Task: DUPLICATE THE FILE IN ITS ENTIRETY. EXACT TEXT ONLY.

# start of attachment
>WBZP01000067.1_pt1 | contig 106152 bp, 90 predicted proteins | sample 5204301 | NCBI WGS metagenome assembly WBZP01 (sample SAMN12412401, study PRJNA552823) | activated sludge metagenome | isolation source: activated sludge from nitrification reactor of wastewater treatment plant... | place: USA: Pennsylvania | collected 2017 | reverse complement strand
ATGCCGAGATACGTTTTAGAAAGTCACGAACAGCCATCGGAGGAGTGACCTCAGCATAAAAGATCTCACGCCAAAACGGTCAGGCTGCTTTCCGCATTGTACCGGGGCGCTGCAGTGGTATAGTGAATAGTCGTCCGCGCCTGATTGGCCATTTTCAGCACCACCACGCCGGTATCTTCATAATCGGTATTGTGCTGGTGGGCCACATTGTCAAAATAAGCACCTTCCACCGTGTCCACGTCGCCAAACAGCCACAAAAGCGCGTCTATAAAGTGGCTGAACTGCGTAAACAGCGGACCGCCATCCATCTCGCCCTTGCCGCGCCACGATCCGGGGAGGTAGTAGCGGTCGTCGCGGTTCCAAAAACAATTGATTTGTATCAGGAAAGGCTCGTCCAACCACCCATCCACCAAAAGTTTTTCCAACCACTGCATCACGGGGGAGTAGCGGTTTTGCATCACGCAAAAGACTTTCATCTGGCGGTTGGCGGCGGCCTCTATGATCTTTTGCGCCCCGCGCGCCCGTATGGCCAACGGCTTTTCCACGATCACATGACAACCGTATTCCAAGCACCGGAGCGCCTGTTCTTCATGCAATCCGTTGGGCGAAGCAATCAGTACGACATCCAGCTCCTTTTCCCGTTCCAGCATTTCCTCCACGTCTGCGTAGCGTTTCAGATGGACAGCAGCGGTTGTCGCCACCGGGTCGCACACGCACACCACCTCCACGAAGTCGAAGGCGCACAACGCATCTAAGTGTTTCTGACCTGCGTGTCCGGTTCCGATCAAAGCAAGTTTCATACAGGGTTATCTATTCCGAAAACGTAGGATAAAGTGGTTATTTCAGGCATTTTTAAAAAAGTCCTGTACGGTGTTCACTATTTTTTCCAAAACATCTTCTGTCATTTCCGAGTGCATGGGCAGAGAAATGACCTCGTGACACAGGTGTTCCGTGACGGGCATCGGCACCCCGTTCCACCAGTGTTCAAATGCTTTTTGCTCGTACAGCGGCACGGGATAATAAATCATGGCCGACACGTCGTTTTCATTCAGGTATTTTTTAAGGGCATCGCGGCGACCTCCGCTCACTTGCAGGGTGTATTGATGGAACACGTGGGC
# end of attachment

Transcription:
>WBZP01000067.1_pt1 | contig 106152 bp, 90 predicted proteins | sample 5204301 | NCBI WGS metagenome assembly WBZP01 (sample SAMN12412401, study PRJNA552823) | activated sludge metagenome | isolation source: activated sludge from nitrification reactor of wastewater treatment plant... | place: USA: Pennsylvania | collected 2017 | reverse complement strand
ATGCCGAGATACGTTTTAGAAAGTCACGAACAGCCATCGGAGGAGTGACCTCAGCATAAAAGATCTCACGCCAAAACGGTCAGGCTGCTTTCCGCATTGTACCGGGGCGCTGCAGTGGTATAGTGAATAGTCGTCCGCGCCTGATTGGCCATTTTCAGCACCACCACGCCGGTATCTTCATAATCGGTATTGTGCTGGTGGGCCACATTGTCAAAATAAGCACCTTCCACCGTGTCCACGTCGCCAAACAGCCACAAAAGCGCGTCTATAAAGTGGCTGAACTGCGTAAACAGCGGACCGCCATCCATCTCGCCCTTGCCGCGCCACGATCCGGGGAGGTAGTAGCGGTCGTCGCGGTTCCAAAAACAATTGATTTGTATCAGGAAAGGCTCGTCCAACCACCCATCCACCAAAAGTTTTTCCAACCACTGCATCACGGGGGAGTAGCGGTTTTGCATCACGCAAAAGACTTTCATCTGGCGGTTGGCGGCGGCCTCTATGATCTTTTGCGCCCCGCGCGCCCGTATGGCCAACGGCTTTTCCACGATCACATGACAACCGTATTCCAAGCACCGGAGCGCCTGTTCTTCATGCAATCCGTTGGGCGAAGCAATCAGTACGACATCCAGCTCCTTTTCCCGTTCCAGCATTTCCTCCACGTCTGCGTAGCGTTTCAGATGGACAGCAGCGGTTGTCGCCACCGGGTCGCACACGCACACCACCTCCACGAAGTCGAAGGCGCACAACGCATCTAAGTGTTTCTGACCTGCGTGTCCGGTTCCGATCAAAGCAAGTTTCATACAGGGTTATCTATTCCGAAAACGTAGGATAAAGTGGTTATTTCAGGCATTTTTAAAAAAGTCCTGTACGGTGTTCACTATTTTTTCCAAAACATCTTCTGTCATTTCCGAGTGCATGGGCAGAGAAATGACCTCGTGACACAGGTGTTCCGTGACGGGCATCGGCACCCCGTTCCACCAGTGTTCAAATGCTTTTTGCTCGTACAGCGGCACGGGATAATAAATCATGGCCGACACGTCGTTTTCATTCAGGTATTTTTTAAGGGCATCGCGGCGACCTCCGCTCACTTGCAGGGTGTATTGATGGAACACGTGGGC